Come, let us sing for joy to the Lord;
let us shout aloud to the Rock of our salvation.
Let us come before him with thanksgiving
and extol him with music and song.
Our faith is a singing faith. There are many stories of how the faith of individuals has been sustained in the most difficult of times by the hymns of great writers like Wesley and Watts. In his Confessions, written at the end of the Fourth Century, St Augustine explains how in a time of crisis the congregation in Milan found encouragement by singing hymns, a practice that had come to them from the Eastern Church. Even earlier, St Paul encouraged the Ephesians to ‘speak to one another with psalms, hymns, and songs from the Spirit. Sing and make music from your heart to the Lord’ (Ephesians 5:19).
For those who know the God revealed in and by Jesus there’s a lot to sing about, even in difficult times. In prison, Paul and Silas sang, even if it might have been the Blues to begin with. Songs of joy are a fitting response to the Lord who is the life-giver, the creator, the maker of all (v. 4) who is far above all spiritual forces and ideologies and ‘-isms’ that jostle for our allegiance (v. 3). In spite of the promises of advertisers and politicians, he is the one who truly saves from all that can hurt us (v. 1) and who alone is our security in an uncertain world (v. 1).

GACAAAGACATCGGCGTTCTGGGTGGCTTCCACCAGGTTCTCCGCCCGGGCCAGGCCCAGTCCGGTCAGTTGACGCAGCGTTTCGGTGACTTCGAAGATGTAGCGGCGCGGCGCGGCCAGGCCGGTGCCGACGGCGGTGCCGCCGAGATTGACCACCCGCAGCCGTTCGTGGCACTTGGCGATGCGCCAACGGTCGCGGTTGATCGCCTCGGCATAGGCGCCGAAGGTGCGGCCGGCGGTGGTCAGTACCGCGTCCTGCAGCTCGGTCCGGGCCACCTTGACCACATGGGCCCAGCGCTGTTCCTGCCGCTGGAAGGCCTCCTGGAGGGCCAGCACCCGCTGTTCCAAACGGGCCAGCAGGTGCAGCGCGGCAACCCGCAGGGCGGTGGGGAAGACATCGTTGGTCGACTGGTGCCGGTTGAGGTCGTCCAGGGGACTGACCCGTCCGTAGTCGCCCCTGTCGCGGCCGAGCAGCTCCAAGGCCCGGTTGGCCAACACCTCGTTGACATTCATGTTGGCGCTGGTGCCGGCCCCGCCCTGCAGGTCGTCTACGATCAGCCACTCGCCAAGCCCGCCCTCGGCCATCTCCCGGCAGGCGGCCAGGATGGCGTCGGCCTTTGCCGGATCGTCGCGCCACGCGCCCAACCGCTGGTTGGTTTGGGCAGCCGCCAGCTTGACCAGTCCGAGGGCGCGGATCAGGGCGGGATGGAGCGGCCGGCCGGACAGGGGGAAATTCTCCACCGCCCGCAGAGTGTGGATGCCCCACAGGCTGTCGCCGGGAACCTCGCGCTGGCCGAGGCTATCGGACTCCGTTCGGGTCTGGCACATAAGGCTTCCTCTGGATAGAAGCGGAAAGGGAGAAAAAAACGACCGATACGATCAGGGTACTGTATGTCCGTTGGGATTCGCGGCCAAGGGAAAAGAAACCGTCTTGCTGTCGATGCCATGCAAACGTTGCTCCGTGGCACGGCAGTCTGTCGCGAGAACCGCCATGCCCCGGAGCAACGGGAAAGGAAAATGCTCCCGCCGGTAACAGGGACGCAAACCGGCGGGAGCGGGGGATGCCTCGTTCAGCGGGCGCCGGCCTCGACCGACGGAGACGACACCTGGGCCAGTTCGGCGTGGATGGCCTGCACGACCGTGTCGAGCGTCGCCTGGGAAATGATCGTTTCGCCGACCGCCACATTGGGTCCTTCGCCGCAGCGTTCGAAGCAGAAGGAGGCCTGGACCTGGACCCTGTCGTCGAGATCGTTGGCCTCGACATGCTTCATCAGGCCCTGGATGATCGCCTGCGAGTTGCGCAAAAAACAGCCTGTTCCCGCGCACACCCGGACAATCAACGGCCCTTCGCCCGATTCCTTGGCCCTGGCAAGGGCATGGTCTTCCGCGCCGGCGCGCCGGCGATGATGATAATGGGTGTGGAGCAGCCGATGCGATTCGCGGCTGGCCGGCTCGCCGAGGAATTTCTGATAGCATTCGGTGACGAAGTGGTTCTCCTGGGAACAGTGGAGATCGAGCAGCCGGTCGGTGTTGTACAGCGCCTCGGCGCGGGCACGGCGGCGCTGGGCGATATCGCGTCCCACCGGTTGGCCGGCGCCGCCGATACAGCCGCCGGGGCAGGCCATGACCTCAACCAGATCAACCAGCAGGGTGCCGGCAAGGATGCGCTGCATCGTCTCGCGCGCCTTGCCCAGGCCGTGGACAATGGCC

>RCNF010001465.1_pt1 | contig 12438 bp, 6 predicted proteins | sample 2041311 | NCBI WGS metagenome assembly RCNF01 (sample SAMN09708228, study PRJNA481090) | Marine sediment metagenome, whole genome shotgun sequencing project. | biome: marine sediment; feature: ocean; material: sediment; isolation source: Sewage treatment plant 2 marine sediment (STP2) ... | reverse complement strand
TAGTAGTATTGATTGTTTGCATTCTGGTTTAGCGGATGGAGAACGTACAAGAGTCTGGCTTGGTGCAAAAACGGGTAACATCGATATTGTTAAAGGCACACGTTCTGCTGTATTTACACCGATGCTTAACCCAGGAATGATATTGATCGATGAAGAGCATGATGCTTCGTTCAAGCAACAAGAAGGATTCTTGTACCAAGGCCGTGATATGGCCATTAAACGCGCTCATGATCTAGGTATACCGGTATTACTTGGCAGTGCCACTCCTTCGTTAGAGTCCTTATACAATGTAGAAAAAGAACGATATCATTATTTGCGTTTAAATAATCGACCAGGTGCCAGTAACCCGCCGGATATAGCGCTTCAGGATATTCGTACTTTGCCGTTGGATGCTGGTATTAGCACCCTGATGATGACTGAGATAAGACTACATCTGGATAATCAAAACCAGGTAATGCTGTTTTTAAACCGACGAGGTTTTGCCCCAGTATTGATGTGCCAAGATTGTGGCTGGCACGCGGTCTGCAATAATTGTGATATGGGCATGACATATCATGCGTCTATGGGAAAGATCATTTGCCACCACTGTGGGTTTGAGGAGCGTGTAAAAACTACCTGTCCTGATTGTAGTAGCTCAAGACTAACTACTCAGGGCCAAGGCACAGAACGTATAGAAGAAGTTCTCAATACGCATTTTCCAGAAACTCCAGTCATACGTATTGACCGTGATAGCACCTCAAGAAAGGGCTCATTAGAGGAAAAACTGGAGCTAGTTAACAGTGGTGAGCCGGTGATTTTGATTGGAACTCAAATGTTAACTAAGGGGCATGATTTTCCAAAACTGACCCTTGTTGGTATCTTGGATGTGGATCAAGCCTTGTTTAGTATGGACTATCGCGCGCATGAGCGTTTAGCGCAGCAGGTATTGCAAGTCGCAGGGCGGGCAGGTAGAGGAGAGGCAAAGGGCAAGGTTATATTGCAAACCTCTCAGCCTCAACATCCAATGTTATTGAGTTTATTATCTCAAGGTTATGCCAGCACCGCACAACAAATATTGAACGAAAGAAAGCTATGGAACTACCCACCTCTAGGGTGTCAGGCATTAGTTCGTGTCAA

The image of God as shepherd is one of the recurrent motifs in scripture (John 10:14–18, 27–29). He provides and cares for his flock who in turn are to listen to his voice and follow him. And there’s the rub. Worship is more than just singing a few songs or feeling moved by singing a few songs. Worship is demonstrated in obedience, in listening to what the Good Shepherd says and in doing his will (in Hebrew, as in Greek, the verbs ‘to obey’ and ‘to hear’ are closely related).
The Psalmist refers to events around the Exodus. That was a time for celebrating and a time for dancing and for singing and playing tambourines (Exodus 15:20). The story of Israel’s deliverance from Egypt climaxes with the liberated people raising their voices in unison to proclaim: ‘The Lord reigns for ever and ever’ (Exodus 15:18). But a little while later at Massah those same Israelites doubted the God who had saved them (Exodus 17:1–7). Forty years later there was a similar crisis at Meribah-Kadesh (Numbers 20.1–13). The Israelites’ lack of confidence in the God who had rescued them from slavery and their lack of trust in the one who had fed them in the wilderness was not without consequence (vv. 10, 11). Psalm 95 says: don’t repeat that mistake!
We sometimes sing, ‘I’ll bring you more than a song / For a song in itself / Is not what you have required / You search much deeper within / Through the way things appear / You’re looking into my heart.’ The songwriter confesses his own culpability in confusing his own emotions with worship: ‘I’m sorry, Lord, for the thing I’ve made it’ before coming to his senses: ‘I’m coming back to the heart of worship / And it’s all about you / It’s all about you, Jesus.’
The Psalmist would have understood and approved. Music is important but worship is more than music and is no substitute for an obedient heart.